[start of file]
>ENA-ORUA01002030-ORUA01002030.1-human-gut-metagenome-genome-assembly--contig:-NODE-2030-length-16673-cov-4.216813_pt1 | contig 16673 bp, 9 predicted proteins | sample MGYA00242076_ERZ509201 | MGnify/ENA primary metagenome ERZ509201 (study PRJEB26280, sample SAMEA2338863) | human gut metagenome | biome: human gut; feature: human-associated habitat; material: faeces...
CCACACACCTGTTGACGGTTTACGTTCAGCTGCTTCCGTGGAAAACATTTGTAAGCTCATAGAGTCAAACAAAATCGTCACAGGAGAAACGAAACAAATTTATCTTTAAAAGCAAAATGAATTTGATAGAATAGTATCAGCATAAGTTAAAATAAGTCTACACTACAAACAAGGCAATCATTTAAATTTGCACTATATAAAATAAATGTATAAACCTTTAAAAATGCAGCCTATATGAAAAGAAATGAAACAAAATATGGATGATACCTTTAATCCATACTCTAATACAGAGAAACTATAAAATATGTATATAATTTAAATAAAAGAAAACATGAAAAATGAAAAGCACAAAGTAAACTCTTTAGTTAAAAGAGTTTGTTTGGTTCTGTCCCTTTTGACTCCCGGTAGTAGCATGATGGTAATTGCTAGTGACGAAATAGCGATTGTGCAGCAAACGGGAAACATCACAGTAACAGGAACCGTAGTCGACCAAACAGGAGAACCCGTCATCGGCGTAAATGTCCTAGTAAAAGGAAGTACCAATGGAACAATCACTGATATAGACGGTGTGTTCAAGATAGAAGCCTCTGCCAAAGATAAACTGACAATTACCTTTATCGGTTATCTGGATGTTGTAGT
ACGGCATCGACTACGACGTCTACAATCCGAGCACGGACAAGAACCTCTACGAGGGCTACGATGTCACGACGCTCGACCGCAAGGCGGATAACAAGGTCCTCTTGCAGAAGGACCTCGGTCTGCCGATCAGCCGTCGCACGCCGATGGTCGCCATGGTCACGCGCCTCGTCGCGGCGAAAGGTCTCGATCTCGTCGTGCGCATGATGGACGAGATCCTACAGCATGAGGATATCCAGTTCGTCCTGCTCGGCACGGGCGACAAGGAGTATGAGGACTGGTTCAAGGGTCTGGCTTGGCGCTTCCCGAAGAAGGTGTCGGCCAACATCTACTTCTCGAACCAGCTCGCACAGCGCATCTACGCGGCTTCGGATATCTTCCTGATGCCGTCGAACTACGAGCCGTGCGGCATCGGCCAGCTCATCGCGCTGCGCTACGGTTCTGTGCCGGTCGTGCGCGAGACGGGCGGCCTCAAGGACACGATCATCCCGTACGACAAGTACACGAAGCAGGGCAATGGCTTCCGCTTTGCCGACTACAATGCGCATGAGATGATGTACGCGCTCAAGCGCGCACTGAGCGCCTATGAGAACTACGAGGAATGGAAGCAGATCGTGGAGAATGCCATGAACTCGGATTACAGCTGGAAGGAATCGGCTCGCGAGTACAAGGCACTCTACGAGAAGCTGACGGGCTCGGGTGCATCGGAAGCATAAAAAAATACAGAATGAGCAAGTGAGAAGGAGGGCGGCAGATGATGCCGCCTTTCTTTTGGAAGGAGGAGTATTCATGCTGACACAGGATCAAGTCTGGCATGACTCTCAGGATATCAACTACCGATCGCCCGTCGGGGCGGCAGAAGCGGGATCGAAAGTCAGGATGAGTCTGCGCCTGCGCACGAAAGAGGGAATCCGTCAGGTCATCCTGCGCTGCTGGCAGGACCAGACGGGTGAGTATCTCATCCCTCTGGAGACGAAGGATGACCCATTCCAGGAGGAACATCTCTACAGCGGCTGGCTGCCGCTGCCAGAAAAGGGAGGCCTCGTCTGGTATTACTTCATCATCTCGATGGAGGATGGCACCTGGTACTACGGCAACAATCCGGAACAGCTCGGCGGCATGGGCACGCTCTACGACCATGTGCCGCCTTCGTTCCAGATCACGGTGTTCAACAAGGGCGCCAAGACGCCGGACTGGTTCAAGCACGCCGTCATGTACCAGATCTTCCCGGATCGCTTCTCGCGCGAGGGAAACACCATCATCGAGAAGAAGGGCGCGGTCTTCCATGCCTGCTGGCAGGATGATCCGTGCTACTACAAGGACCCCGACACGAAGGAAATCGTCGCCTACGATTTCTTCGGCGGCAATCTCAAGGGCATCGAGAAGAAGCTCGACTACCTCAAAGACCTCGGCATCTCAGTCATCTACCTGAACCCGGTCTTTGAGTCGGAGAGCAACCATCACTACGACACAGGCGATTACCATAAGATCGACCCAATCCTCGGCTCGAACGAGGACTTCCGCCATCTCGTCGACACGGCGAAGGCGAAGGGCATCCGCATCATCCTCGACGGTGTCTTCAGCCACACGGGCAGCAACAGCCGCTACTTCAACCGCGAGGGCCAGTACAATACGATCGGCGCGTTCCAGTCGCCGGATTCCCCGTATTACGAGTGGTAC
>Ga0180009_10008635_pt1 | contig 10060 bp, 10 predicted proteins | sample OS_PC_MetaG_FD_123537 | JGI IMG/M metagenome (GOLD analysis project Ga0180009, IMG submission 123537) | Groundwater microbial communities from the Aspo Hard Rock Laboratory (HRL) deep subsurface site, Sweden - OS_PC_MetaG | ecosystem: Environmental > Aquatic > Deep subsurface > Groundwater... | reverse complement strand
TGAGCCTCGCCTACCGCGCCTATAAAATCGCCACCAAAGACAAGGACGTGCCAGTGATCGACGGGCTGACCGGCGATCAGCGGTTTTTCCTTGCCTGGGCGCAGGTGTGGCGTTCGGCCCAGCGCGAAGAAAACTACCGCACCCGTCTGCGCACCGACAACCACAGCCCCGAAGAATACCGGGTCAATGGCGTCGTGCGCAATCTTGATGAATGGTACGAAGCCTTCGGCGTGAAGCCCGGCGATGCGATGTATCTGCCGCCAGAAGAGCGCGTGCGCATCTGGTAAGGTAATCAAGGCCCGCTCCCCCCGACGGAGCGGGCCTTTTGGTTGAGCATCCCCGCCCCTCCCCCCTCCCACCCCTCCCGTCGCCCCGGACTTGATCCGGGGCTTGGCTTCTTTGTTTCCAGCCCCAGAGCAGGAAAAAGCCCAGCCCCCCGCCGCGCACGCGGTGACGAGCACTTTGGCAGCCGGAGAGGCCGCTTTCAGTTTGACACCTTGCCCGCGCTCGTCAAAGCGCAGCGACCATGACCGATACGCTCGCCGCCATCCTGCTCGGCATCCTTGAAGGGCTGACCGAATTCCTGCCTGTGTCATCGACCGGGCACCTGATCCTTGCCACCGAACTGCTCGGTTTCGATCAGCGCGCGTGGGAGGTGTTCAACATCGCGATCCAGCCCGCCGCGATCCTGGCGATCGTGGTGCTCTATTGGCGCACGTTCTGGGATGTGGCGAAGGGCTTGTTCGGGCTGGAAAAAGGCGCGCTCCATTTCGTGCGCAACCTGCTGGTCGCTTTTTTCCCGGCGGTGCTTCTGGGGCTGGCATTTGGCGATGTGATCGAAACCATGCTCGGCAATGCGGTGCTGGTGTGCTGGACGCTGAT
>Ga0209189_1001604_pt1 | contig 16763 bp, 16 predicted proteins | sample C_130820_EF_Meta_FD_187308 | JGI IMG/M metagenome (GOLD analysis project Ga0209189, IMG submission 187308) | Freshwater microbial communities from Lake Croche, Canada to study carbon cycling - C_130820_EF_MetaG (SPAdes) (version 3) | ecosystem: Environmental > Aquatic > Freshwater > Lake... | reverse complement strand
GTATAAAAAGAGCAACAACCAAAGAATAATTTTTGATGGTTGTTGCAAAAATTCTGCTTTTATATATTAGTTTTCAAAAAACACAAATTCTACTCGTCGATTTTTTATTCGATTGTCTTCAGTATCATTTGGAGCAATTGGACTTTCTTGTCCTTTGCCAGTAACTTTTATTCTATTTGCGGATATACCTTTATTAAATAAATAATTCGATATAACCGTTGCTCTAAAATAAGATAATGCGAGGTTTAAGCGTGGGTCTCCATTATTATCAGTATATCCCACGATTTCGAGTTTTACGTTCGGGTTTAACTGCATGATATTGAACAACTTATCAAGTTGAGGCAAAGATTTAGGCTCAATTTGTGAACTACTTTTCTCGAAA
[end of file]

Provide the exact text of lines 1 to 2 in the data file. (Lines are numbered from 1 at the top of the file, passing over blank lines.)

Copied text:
>ENA-ORUA01002030-ORUA01002030.1-human-gut-metagenome-genome-assembly--contig:-NODE-2030-length-16673-cov-4.216813_pt1 | contig 16673 bp, 9 predicted proteins | sample MGYA00242076_ERZ509201 | MGnify/ENA primary metagenome ERZ509201 (study PRJEB26280, sample SAMEA2338863) | human gut metagenome | biome: human gut; feature: human-associated habitat; material: faeces...
CCACACACCTGTTGACGGTTTACGTTCAGCTGCTTCCGTGGAAAACATTTGTAAGCTCATAGAGTCAAACAAAATCGTCACAGGAGAAACGAAACAAATTTATCTTTAAAAGCAAAATGAATTTGATAGAATAGTATCAGCATAAGTTAAAATAAGTCTACACTACAAACAAGGCAATCATTTAAATTTGCACTATATAAAATAAATGTATAAACCTTTAAAAATGCAGCCTATATGAAAAGAAATGAAACAAAATATGGATGATACCTTTAATCCATACTCTAATACAGAGAAACTATAAAATATGTATATAATTTAAATAAAAGAAAACATGAAAAATGAAAAGCACAAAGTAAACTCTTTAGTTAAAAGAGTTTGTTTGGTTCTGTCCCTTTTGACTCCCGGTAGTAGCATGATGGTAATTGCTAGTGACGAAATAGCGATTGTGCAGCAAACGGGAAACATCACAGTAACAGGAACCGTAGTCGACCAAACAGGAGAACCCGTCATCGGCGTAAATGTCCTAGTAAAAGGAAGTACCAATGGAACAATCACTGATATAGACGGTGTGTTCAAGATAGAAGCCTCTGCCAAAGATAAACTGACAATTACCTTTATCGGTTATCTGGATGTTGTAGT